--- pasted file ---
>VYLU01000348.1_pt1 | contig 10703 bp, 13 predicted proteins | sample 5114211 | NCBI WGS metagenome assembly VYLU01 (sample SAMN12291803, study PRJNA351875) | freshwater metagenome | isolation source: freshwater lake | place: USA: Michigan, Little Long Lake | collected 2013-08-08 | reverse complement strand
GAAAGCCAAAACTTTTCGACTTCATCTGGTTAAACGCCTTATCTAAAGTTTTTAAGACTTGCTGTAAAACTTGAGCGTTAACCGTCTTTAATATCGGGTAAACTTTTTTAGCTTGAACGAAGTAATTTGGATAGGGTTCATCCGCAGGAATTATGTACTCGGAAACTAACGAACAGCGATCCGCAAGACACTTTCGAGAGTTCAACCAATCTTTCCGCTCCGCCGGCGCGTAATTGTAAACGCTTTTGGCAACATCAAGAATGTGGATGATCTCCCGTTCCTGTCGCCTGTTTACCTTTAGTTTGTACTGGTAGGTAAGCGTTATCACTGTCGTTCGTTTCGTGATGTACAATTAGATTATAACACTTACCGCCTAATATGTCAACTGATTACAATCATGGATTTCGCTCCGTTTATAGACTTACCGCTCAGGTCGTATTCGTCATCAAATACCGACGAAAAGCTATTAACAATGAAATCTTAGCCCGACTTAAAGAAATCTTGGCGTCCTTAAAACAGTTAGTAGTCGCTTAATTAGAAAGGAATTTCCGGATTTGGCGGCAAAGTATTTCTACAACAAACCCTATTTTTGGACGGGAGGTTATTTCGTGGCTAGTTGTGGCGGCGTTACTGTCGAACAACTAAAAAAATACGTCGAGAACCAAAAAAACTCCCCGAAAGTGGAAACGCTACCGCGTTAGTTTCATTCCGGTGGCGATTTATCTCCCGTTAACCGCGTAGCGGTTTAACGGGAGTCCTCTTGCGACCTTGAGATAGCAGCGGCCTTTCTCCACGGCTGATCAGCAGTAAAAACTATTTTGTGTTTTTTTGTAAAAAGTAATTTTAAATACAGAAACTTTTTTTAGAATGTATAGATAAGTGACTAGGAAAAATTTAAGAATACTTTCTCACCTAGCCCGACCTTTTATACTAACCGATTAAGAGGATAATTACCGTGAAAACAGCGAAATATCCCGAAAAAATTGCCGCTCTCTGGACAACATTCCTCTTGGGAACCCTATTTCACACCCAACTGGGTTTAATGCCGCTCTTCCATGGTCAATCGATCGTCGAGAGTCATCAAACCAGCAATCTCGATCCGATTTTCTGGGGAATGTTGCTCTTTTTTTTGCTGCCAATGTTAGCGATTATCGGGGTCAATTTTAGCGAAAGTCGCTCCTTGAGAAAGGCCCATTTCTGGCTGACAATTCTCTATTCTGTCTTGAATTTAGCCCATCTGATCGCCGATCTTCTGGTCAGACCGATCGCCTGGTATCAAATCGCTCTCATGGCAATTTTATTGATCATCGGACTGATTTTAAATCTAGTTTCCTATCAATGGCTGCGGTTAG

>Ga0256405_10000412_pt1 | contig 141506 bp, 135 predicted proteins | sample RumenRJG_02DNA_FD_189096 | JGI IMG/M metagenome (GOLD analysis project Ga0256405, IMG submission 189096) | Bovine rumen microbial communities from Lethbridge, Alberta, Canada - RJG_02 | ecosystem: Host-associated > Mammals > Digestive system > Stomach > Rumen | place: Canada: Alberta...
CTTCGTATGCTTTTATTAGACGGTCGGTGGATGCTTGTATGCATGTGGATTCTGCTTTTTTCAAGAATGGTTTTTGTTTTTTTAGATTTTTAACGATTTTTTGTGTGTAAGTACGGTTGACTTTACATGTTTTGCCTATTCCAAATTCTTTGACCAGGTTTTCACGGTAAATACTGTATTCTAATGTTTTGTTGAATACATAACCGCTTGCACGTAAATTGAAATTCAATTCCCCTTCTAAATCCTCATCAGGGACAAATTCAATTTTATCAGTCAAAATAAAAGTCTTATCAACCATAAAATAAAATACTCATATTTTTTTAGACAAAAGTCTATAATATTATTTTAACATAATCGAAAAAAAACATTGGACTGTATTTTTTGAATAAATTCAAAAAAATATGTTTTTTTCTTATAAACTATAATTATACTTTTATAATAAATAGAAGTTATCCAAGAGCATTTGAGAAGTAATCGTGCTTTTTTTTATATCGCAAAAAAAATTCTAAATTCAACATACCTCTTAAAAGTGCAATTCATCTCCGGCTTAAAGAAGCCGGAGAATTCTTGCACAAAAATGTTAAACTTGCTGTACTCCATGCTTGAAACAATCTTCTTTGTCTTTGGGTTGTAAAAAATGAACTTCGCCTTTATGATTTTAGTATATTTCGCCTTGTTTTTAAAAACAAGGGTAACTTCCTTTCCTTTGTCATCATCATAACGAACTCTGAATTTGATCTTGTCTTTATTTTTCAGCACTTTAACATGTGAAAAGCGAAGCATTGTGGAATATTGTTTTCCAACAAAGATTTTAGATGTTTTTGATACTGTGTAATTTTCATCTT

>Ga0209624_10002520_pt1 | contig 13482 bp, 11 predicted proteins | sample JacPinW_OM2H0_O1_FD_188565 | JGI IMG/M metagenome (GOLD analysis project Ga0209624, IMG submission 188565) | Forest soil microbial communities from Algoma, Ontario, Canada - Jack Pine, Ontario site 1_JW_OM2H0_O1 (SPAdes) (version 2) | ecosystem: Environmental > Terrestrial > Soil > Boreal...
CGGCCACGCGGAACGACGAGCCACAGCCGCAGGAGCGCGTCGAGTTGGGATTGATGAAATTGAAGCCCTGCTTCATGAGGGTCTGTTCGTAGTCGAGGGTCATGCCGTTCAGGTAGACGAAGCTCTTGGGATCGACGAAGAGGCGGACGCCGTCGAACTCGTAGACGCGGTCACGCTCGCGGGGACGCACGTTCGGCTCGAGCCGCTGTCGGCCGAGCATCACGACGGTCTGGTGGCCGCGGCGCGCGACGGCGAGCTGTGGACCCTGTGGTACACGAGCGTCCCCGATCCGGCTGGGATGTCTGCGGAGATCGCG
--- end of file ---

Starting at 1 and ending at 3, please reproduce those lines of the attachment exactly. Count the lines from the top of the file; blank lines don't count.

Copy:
>VYLU01000348.1_pt1 | contig 10703 bp, 13 predicted proteins | sample 5114211 | NCBI WGS metagenome assembly VYLU01 (sample SAMN12291803, study PRJNA351875) | freshwater metagenome | isolation source: freshwater lake | place: USA: Michigan, Little Long Lake | collected 2013-08-08 | reverse complement strand
GAAAGCCAAAACTTTTCGACTTCATCTGGTTAAACGCCTTATCTAAAGTTTTTAAGACTTGCTGTAAAACTTGAGCGTTAACCGTCTTTAATATCGGGTAAACTTTTTTAGCTTGAACGAAGTAATTTGGATAGGGTTCATCCGCAGGAATTATGTACTCGGAAACTAACGAACAGCGATCCGCAAGACACTTTCGAGAGTTCAACCAATCTTTCCGCTCCGCCGGCGCGTAATTGTAAACGCTTTTGGCAACATCAAGAATGTGGATGATCTCCCGTTCCTGTCGCCTGTTTACCTTTAGTTTGTACTGGTAGGTAAGCGTTATCACTGTCGTTCGTTTCGTGATGTACAATTAGATTATAACACTTACCGCCTAATATGTCAACTGATTACAATCATGGATTTCGCTCCGTTTATAGACTTACCGCTCAGGTCGTATTCGTCATCAAATACCGACGAAAAGCTATTAACAATGAAATCTTAGCCCGACTTAAAGAAATCTTGGCGTCCTTAAAACAGTTAGTAGTCGCTTAATTAGAAAGGAATTTCCGGATTTGGCGGCAAAGTATTTCTACAACAAACCCTATTTTTGGACGGGAGGTTATTTCGTGGCTAGTTGTGGCGGCGTTACTGTCGAACAACTAAAAAAATACGTCGAGAACCAAAAAAACTCCCCGAAAGTGGAAACGCTACCGCGTTAGTTTCATTCCGGTGGCGATTTATCTCCCGTTAACCGCGTAGCGGTTTAACGGGAGTCCTCTTGCGACCTTGAGATAGCAGCGGCCTTTCTCCACGGCTGATCAGCAGTAAAAACTATTTTGTGTTTTTTTGTAAAAAGTAATTTTAAATACAGAAACTTTTTTTAGAATGTATAGATAAGTGACTAGGAAAAATTTAAGAATACTTTCTCACCTAGCCCGACCTTTTATACTAACCGATTAAGAGGATAATTACCGTGAAAACAGCGAAATATCCCGAAAAAATTGCCGCTCTCTGGACAACATTCCTCTTGGGAACCCTATTTCACACCCAACTGGGTTTAATGCCGCTCTTCCATGGTCAATCGATCGTCGAGAGTCATCAAACCAGCAATCTCGATCCGATTTTCTGGGGAATGTTGCTCTTTTTTTTGCTGCCAATGTTAGCGATTATCGGGGTCAATTTTAGCGAAAGTCGCTCCTTGAGAAAGGCCCATTTCTGGCTGACAATTCTCTATTCTGTCTTGAATTTAGCCCATCTGATCGCCGATCTTCTGGTCAGACCGATCGCCTGGTATCAAATCGCTCTCATGGCAATTTTATTGATCATCGGACTGATTTTAAATCTAGTTTCCTATCAATGGCTGCGGTTAG

>Ga0256405_10000412_pt1 | contig 141506 bp, 135 predicted proteins | sample RumenRJG_02DNA_FD_189096 | JGI IMG/M metagenome (GOLD analysis project Ga0256405, IMG submission 189096) | Bovine rumen microbial communities from Lethbridge, Alberta, Canada - RJG_02 | ecosystem: Host-associated > Mammals > Digestive system > Stomach > Rumen | place: Canada: Alberta...